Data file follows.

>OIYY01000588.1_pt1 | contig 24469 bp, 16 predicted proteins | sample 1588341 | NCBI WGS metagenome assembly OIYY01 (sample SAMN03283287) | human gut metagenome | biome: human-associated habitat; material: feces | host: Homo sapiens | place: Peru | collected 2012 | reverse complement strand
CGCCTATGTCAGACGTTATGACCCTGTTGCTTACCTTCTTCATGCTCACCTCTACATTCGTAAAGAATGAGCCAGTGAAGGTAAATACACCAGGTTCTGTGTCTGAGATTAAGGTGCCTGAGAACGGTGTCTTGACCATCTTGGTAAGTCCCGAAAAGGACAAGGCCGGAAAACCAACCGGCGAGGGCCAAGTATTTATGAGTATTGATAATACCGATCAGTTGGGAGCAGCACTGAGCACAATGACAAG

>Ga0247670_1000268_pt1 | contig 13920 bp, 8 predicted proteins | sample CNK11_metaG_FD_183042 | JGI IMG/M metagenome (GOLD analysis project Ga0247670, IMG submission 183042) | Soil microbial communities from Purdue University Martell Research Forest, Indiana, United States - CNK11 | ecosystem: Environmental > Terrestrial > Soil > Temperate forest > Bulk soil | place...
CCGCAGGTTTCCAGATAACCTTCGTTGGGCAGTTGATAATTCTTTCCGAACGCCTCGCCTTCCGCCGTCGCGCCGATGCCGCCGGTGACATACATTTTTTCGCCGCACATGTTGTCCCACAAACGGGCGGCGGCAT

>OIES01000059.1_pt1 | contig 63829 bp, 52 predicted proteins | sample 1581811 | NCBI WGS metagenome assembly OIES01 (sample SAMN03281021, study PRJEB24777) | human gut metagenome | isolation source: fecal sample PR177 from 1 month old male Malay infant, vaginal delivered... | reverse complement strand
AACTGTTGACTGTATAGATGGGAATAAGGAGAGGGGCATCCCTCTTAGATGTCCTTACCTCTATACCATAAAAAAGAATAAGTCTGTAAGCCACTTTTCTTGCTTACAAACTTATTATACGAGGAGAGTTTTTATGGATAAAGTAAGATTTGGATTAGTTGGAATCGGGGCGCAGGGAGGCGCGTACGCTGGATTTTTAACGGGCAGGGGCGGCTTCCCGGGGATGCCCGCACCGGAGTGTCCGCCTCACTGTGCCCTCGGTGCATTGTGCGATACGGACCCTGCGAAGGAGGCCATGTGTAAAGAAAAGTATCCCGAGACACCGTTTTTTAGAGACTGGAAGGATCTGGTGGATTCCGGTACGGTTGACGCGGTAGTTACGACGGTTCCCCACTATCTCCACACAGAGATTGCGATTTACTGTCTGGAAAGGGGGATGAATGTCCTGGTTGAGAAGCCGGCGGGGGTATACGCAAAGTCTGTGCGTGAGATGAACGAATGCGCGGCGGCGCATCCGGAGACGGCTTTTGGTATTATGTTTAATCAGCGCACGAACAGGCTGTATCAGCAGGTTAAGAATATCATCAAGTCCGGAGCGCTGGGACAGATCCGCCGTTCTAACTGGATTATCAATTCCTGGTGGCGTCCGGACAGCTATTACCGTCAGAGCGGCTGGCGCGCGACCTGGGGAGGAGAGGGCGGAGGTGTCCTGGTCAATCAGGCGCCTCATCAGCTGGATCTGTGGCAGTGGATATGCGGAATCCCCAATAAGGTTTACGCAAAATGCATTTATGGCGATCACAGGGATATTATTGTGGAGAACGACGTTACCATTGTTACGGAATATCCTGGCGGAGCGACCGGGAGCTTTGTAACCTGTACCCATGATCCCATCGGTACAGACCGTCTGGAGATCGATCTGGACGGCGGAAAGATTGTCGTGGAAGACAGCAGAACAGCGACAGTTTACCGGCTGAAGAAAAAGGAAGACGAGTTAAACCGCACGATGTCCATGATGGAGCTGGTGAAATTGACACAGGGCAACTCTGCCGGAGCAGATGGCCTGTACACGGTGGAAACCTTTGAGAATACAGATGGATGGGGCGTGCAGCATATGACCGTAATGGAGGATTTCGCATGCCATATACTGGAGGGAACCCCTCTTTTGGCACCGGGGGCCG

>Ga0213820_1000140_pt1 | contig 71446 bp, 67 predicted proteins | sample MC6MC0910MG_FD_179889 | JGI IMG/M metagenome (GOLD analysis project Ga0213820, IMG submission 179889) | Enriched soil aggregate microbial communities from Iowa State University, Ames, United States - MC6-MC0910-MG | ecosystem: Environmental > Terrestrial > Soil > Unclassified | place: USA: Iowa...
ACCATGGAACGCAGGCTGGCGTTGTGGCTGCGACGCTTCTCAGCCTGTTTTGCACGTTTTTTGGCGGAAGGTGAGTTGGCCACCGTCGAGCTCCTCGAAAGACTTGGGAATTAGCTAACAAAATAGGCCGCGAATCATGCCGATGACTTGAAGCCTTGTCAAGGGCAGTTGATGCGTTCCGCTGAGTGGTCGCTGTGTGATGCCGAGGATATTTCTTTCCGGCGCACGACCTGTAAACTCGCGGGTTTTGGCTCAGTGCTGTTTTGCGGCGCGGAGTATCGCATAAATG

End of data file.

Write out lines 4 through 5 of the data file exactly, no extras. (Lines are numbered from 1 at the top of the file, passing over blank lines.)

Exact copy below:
CCGCAGGTTTCCAGATAACCTTCGTTGGGCAGTTGATAATTCTTTCCGAACGCCTCGCCTTCCGCCGTCGCGCCGATGCCGCCGGTGACATACATTTTTTCGCCGCACATGTTGTCCCACAAACGGGCGGCGGCAT

>OIES01000059.1_pt1 | contig 63829 bp, 52 predicted proteins | sample 1581811 | NCBI WGS metagenome assembly OIES01 (sample SAMN03281021, study PRJEB24777) | human gut metagenome | isolation source: fecal sample PR177 from 1 month old male Malay infant, vaginal delivered... | reverse complement strand